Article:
CHRIS MANN: But hang on a second Martin. You’re the Conservative Leader of Cambridgeshire County Council. This is a Conservative Government that’s giving you pain.
MARTIN CURTIS: I don’t want to start getting purely party political about this, because I know you’ll agree that listeners don’t want to hear that. But actually the reality is that this has come from David Laws, who’s a LibDem Schools Minister. But absolutely right. The reality is Government have got to do and make tough decisions, and we absolutely accept that. But what we keep finding is Cambridgeshire seems to be getting the brunt of that worse than others, And we’ve got to keep making that point, that Cambridgeshire is not something .. we’re an ambitious county. And if the Government want the financial and economic benefit that comes from a successful Cambridgeshire, then they’ve got to start working with us instead of against us.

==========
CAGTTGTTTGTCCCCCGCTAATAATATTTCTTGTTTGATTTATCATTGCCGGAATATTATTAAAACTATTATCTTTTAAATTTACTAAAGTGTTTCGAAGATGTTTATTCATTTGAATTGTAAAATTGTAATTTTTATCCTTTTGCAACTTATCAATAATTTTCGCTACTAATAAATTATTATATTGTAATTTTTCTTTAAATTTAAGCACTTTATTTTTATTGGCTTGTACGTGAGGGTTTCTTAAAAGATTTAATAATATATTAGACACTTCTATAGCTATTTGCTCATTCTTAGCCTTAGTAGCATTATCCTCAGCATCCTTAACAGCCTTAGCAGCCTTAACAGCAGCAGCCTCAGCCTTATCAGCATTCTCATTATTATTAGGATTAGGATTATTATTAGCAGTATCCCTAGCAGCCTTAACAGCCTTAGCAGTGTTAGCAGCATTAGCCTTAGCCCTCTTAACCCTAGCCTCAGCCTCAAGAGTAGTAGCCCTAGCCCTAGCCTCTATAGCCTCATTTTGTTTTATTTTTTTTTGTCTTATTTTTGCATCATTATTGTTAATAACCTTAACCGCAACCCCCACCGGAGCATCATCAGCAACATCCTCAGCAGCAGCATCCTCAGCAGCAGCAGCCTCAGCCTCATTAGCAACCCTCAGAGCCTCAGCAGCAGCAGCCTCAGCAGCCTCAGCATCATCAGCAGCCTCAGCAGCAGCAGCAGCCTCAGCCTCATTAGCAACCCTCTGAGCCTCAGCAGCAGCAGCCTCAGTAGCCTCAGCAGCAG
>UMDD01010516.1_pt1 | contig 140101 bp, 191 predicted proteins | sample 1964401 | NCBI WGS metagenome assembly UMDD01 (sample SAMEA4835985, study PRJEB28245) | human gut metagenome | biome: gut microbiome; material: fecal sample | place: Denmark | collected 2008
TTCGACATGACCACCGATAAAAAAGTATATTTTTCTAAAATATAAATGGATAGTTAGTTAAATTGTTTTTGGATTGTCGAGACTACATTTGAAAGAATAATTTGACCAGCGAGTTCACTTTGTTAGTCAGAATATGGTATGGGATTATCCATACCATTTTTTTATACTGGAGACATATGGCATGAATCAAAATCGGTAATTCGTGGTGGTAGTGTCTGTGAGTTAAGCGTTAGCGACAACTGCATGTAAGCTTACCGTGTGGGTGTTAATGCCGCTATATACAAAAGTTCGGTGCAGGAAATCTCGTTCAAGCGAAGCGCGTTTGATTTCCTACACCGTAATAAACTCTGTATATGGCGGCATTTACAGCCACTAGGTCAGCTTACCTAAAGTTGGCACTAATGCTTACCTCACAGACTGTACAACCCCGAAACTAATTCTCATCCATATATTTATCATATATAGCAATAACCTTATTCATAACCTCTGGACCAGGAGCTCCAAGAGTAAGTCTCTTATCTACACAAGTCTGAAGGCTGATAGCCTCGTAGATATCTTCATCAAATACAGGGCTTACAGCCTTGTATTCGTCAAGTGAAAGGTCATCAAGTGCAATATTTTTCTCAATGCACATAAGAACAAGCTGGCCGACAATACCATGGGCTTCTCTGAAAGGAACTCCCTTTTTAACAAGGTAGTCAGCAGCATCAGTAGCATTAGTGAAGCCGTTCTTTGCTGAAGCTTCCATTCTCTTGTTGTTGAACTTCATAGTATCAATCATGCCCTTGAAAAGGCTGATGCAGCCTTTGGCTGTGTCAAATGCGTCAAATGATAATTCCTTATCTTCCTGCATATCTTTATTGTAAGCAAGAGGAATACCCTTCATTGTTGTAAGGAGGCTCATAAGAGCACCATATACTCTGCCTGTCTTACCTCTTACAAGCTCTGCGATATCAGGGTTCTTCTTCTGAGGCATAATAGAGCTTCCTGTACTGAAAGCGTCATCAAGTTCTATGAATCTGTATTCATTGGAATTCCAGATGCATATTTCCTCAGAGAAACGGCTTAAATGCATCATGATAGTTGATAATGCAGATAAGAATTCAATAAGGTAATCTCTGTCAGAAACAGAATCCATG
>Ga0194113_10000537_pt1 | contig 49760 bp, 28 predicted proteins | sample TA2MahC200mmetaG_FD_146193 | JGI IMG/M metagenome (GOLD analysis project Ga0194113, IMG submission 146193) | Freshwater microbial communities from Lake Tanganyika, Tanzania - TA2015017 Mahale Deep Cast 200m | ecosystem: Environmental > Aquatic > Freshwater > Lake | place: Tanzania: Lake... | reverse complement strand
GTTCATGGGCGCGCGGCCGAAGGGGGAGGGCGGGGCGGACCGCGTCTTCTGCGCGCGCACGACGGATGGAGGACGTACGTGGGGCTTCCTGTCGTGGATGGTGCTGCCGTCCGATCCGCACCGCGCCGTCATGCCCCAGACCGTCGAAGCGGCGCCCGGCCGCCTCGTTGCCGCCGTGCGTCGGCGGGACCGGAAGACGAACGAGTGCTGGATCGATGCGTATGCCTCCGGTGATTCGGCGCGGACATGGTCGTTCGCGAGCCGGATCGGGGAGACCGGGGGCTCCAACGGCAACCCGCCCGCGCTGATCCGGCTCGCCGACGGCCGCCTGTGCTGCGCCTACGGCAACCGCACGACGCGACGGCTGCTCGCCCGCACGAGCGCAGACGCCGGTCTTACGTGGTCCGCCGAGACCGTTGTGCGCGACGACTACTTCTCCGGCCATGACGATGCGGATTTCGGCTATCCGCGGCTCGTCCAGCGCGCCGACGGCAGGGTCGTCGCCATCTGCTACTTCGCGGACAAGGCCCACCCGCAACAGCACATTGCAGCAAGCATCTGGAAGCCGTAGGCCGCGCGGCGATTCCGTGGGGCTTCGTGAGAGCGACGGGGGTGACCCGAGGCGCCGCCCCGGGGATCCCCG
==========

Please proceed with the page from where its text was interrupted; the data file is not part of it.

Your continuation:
CHRIS MANN: Well I’ll repeat the question again. It’s a Conservative Government. Why are they treating Conservative-led Cambridgeshire so badly then?
MARTIN CURTIS: The exact reasons for this I don’t know. One of the reasons is I suspect the civil servants have applied a formula to this new level of funding that doesn’t work for Cambridgeshire. And we’ve had that before. And that’s what we’ve got to do, is make sure the Ministers understand that that formula that’s been applied is not right and relevant. We’re the fastest growing county in the country. And our job as councillors, you know I’ve always said my nymer one priority is to stand up for the people of Cambridgeshire. And if that means challenging Government a little bit, and challenging Ministers, I will do it. And where I can work with them I’ll work with them. That is the way we will operate. It’s Cambridgeshire first as a Cambridgeshire councillor.
CHRIS MANN: Well I’ve seen some criticisms from LibDems, the official opposition on the County Council today saying this is a legacy of previous Conservative governments’ cutbacks.